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The Gun - Rifled Ordnance: Reversion to muzzle-loaders

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An Ordnance Select Committee sat in 1863 '...to consider the relative merits of muzzle-loading and breech-loading equipments...' but in 1864 - before they had concluded their investigation - the Government stopped the manufacture of Armstrong RBL guns. On 18 August 1865 the Committee reported thus: "The many-grooved system of rifling with its lead-coated projectiles and complicated (!) breech-loading arrangements is far inferior for the general purpose of war to the muzzle-loading system and has the disadvantage of being more expensive in both original cost and ammunition. Muzzle-loading guns are far superior to breech-loaders in simplicity of construction and efficiency in this respect for active service; they can be loaded and worked with perfect ease and abundant rapidity." The die-hards had won! However, the Committee did admit that the Armstrong system of gun construction, although expensive, was without doubt the safest. And Armstrong was quick to point out that while it was not uncommon for cast iron muzzle-loading guns to burst in action often with fatal casualties, not one Armstrong gun had ever burst. There had been minor mishaps, and a few injured, but not one man had been killed.

In 1866 the Committee began further tests and actually showed they were becoming alive to the advantages of breech-loading. They submitted a comprehensive report which included remarks on two very important aspects. Breech-loading gave

  • less exposure of men to enemy fire during loading and firing
  • relative freedom from accidents during loading and firing.

Unfortunately cost seemed to dominate all other factors. Having been brainwashed by a parsimonious Government, the Committee announced, 'The balance of advantages is in favour of ML field guns'. Gunner safety ran a bad second.

Yet another committee (!) which deliberated in 1870 declared '... the majority of Royal Artillery Officers were convinced that no system of breech-loading artillery was necessary in the field'. The Director of Artillery backed them up, and news that the breech mechanisms of 200 Krupp guns had failed during the Franco-Prussian War further hardened the opposition to breech-loading. On the other hand the Germans did not give up so easily; they persevered with their breech mechanisms and overcame their defects. Their reward was a head start in the armament race about to begin.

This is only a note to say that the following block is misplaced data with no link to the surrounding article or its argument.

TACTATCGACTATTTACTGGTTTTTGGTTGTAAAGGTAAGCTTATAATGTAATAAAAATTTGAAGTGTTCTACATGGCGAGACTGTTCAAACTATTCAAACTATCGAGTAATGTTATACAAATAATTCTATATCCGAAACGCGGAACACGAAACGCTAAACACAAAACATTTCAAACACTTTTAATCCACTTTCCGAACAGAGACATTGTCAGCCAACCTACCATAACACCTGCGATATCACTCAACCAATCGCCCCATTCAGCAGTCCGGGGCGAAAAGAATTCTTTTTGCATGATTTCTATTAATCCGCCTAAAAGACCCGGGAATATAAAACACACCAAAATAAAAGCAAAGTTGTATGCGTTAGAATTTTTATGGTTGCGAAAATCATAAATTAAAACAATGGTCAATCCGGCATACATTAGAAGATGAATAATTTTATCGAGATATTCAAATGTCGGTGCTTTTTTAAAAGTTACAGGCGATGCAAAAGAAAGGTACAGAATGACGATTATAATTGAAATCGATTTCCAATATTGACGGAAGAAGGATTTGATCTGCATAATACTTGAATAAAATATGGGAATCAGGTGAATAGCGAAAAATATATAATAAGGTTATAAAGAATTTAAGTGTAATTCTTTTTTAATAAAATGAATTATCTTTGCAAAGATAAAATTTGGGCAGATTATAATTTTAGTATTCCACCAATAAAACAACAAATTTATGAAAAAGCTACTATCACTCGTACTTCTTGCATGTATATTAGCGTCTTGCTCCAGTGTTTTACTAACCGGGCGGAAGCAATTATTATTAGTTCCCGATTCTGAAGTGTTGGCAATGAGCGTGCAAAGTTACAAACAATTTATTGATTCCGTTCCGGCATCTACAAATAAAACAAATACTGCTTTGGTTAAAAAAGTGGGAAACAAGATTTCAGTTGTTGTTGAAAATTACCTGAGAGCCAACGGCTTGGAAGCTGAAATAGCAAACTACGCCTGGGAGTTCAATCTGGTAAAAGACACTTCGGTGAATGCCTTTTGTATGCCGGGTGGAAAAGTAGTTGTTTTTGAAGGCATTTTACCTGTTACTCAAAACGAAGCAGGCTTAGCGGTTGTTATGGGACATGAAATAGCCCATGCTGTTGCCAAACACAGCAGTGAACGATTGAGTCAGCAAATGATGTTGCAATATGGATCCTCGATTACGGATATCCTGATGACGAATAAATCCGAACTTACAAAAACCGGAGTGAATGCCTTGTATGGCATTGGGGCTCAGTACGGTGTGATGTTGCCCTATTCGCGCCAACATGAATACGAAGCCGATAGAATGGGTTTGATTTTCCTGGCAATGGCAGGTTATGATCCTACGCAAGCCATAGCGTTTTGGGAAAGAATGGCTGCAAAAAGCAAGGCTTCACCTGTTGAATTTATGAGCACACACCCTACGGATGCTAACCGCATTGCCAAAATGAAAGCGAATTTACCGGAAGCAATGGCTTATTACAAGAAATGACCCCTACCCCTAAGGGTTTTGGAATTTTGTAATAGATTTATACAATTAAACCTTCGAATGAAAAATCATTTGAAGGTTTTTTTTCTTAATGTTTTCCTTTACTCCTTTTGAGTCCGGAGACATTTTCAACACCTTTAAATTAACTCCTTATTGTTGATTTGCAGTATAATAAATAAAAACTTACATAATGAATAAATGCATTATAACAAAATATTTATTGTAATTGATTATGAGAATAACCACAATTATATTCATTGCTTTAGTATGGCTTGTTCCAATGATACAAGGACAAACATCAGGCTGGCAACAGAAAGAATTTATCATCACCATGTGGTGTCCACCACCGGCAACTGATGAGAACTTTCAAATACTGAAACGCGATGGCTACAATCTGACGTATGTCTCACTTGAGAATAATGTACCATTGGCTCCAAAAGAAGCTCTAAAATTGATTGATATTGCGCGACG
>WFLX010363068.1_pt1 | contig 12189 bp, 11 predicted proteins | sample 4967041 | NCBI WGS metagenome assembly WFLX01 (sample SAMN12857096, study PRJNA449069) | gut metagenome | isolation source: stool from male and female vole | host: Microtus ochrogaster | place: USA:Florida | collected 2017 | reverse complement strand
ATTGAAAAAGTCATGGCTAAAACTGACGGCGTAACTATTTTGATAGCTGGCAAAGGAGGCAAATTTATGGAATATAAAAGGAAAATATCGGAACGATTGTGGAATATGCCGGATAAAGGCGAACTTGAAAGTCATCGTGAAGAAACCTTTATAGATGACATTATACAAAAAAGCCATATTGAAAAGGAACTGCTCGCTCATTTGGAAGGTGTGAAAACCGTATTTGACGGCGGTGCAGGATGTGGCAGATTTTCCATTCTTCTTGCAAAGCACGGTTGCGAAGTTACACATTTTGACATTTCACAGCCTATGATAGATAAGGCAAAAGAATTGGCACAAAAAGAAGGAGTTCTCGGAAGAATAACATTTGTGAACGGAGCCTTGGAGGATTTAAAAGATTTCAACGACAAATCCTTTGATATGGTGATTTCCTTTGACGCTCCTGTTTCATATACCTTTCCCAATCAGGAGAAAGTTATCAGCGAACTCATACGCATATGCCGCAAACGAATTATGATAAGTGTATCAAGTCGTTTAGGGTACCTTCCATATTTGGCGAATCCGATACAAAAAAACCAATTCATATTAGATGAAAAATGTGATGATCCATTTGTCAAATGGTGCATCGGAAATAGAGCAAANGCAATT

Whatever may have been its faults the Armstrong had demonstrated in no uncertain manner the superiority of rifled ordnance over smooth-bored, but strangely many Officers still stubbornly insisted rifling was unnecessary. Some even saw it as a handicap. The following anecdote will serve to illustrate their beliefs: Sir Andrew Noble (1831 - 1915), who contributed greatly to the progress of gunnery, in trying to convince an eminent artillery Officer that rifled guns were more accurate than smooth-bored, drew a diagram showing that shot from a rifled gun fell into a much smaller area (the 100% zone) than those from a smooth-bore. 'That only proves what I have always maintained', relied the eminent Gunner. 'Our smooth-bore is the best in the world. With your new-fangled gun firing at me I have only to keep outside that small area and I shan't be touched. But with the smooth-bore firing at me I'm not safe anywhere!" This argument apparently floored Sir Andrew!


During the introduction of the RBL guns, what to do with the large stocks of cast iron smooth-bore pieces presented a problem to defence authorities. Despite the Crimean War experience in which the bursting of Lancaster guns cast doubt on the suitability of the metal for rifled ordnance, they still hoped some other system might work.

In 1859 an Ordnance Select Committee commenced a series of tests on cast iron 32-prs (6.375-inch) guns. Those tested included one from each of the inventors above and rifled according to their design. To ensure uniformity all guns were cast by the same firm and from the same batch of metal.

A gun rifled on the system designed in 1842 by Colonel Treuille de Beaulieu of the French Army, which had adopted it in 1856, was also tested, but with the number of grooves reduced from six to three. The Committee eventually decided to adopt the three-groove version for the RML system about to be introduced as it proved the most accurate and the easiest to load. They thereupon dubbed it 'The Woolwich System'.

French rifling
left: Projectile.  centre: Section of projectile.  right: Section of bore.
Showing the French system of rifling adopted by Britain.
Grooves were reduced to three but increased in number for guns above 7-in.
Gun-metal studs are arrowed.

.../Palliser's Conversion

WL Ruffell, 1998
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